The lifeblood of every business – big, small or in-between – is its employees, aptly called its human resources or human capital. A company can have the most innovative product or service idea in the world, along with a recognized market and an excellent strategy for capitalizing on it, but, without the right people to implement the idea and the right managers to train, supervise, and motivate that staff, the idea is likely to fail. That is why your employees are your most valuable resource. At the same time, however, employees are also frequent sources of litigation for businesses, including claims for wrongful discharge, discrimination, harassment, hostile work environment, failure to accommodate a disability, wage and hour violations, failure to properly pay overtime, breach of non-compete agreements, and theft of company trade secrets, to name just a few.
Employees are much more challenging to manage than any other resource your company uses to conduct its business. Your inventory, for example, is, for the most part, fungible. If one source dries up or becomes prohibitively expensive, chances are you will be able to find a replacement source. Similarly, your equipment is generally easily repairable or replaceable if something breaks. Not so with your employees. They require training, motivation, and incentives. They take sick days, personal days, and holidays. They go on vacation, care for sick or disabled family members, and sometimes they do not get along or work well with each other. And they sue their employers with increasing frequency.
In addition, studies show that the replacement of just one key employee can cost your business hundreds of thousands of dollars. Think about the down time and lost productivity associated with the departure of the former employee, internal and external recruitment costs to find a replacement, costs of training and orienting the new employee, and the down time and lost productivity involved in getting the new employee up to speed. These are just a few of the costs associated with losing an employee.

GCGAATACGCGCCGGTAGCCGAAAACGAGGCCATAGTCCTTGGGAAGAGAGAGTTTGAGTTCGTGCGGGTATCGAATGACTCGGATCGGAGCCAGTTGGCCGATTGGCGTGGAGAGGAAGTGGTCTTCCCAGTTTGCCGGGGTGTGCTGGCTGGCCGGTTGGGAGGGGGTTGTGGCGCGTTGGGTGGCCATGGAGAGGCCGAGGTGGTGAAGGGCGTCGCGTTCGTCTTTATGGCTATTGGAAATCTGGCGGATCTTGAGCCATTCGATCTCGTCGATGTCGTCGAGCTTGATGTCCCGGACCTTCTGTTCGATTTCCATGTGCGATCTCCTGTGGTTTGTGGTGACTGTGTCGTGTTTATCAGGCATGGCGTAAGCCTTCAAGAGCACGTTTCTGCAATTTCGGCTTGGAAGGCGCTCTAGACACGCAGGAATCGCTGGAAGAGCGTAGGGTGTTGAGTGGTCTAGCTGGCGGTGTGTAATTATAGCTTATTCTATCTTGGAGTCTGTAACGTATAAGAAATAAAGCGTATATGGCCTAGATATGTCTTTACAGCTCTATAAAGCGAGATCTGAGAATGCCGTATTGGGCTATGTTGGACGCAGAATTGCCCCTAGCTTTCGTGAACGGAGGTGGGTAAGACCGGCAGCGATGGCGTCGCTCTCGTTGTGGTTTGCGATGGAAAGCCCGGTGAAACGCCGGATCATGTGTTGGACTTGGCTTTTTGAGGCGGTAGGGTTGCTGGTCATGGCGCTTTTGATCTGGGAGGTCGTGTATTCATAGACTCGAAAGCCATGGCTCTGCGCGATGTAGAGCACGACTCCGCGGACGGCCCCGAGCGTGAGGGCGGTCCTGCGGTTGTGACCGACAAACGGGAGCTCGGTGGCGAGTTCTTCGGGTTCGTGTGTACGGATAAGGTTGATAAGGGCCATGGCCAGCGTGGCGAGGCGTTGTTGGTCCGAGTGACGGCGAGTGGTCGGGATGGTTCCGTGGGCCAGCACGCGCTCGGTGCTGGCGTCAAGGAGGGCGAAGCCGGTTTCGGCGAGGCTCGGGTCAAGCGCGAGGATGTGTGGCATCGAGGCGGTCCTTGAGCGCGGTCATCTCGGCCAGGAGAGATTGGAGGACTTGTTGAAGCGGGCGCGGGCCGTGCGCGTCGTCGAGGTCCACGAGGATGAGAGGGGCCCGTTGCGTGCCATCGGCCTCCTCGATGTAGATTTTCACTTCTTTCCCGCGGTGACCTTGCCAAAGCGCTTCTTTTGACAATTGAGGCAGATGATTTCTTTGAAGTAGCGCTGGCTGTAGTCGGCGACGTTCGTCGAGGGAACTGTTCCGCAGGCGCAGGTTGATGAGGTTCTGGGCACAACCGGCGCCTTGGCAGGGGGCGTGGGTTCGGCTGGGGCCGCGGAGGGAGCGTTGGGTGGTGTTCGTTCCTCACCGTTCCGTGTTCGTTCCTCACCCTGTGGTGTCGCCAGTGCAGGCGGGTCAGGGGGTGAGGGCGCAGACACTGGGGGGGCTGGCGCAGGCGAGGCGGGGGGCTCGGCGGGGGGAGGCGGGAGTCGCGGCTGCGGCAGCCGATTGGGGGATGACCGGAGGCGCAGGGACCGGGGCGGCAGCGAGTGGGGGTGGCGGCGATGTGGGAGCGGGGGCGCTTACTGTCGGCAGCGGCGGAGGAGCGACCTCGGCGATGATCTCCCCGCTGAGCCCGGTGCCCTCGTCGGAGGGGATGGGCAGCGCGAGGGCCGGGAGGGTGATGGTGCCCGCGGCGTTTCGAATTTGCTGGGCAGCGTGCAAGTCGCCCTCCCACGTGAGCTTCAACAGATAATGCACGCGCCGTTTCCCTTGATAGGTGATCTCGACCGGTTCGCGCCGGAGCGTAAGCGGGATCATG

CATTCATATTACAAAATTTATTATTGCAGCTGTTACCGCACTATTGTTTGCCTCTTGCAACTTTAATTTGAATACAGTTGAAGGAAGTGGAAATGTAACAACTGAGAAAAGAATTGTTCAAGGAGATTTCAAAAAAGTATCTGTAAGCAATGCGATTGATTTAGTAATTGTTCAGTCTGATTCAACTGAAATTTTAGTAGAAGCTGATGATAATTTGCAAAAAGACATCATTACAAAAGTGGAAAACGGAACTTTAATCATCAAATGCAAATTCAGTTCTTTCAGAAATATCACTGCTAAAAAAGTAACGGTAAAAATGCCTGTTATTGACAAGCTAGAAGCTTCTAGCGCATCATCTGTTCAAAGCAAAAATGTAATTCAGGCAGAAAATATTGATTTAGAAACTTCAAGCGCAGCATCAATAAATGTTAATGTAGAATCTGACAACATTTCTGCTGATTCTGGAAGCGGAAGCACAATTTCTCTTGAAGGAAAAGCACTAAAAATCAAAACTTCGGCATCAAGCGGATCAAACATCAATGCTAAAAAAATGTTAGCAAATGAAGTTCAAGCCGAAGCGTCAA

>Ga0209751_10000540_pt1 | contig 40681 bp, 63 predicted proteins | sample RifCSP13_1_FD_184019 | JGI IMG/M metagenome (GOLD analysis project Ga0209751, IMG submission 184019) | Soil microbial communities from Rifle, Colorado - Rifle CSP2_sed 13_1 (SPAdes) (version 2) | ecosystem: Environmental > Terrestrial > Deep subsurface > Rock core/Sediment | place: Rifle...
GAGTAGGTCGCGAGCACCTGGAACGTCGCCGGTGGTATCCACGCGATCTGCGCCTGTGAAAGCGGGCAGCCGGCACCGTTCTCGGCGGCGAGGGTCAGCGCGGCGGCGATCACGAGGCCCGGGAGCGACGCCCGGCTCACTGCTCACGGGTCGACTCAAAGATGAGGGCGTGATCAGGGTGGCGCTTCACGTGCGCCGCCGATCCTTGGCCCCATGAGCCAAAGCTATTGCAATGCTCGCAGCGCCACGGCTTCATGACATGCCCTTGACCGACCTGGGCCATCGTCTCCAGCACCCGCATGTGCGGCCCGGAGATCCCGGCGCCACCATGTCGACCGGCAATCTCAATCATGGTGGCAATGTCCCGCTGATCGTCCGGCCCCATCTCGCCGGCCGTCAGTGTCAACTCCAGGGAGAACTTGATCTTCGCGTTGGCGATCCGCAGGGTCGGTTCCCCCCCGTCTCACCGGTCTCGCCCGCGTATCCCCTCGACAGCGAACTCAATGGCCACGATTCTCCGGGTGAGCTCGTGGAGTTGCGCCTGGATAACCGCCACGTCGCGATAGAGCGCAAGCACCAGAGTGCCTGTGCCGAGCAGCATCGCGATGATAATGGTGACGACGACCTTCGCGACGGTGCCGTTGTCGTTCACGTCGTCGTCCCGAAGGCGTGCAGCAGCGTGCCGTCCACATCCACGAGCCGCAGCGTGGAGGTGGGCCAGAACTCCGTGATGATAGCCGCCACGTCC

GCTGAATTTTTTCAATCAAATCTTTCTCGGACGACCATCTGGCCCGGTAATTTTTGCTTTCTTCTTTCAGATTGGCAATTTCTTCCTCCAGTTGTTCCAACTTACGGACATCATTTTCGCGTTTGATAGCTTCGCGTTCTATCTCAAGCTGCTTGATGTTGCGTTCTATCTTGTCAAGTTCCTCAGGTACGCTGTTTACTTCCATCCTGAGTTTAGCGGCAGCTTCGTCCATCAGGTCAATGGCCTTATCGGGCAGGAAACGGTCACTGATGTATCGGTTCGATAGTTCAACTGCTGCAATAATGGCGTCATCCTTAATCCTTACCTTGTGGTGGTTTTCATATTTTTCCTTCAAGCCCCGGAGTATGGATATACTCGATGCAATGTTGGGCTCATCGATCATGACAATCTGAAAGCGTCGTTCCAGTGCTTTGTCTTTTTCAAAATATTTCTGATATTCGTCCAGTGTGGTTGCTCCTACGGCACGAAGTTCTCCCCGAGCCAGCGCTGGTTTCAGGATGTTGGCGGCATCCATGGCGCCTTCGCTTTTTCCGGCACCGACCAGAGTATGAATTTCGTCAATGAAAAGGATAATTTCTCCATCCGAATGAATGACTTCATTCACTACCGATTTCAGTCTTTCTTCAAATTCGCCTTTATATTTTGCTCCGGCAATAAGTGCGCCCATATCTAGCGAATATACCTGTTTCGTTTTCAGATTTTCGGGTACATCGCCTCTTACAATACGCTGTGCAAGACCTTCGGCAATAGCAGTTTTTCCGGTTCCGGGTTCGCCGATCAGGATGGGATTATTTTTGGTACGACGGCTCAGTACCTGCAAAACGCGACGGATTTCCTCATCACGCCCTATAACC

In short, you have invested a huge amount of your company’s resources in your employees. Doesn’t it make sense that you should protect that investment by implementing policies to keep your employees productive, motivated, safe, healthy a relatively happy? Here are some things you can try to help accomplish that goal.
First, always treat your employees respectfully, honestly, and fairly. This suggestion might sound obvious, and it is, but it is also frequently forgotten or ignored in the normal stress of the business world. It might also sound inconsequential, but it might just be the key to reducing claims against the company by its employees. Every employee wants to feel like his or her work is valued and essential for the success of the business. Finding ways to recognize and honor all your employees’ contributions will pay significant dividends. Even simple gestures will reap rewards in areas like better employee morale and increased productivity among your staff.
Second, don’t BS your employees. They know what is going on in the world and how outside events affect the company. They also know far more than you think about changes the company is considering, especially changes that could affect them negatively. Silence and secrecy may be necessary, but outright lying to employees is never a good idea. It is guaranteed to produce a cynical, untrusting, and equally secretive staff.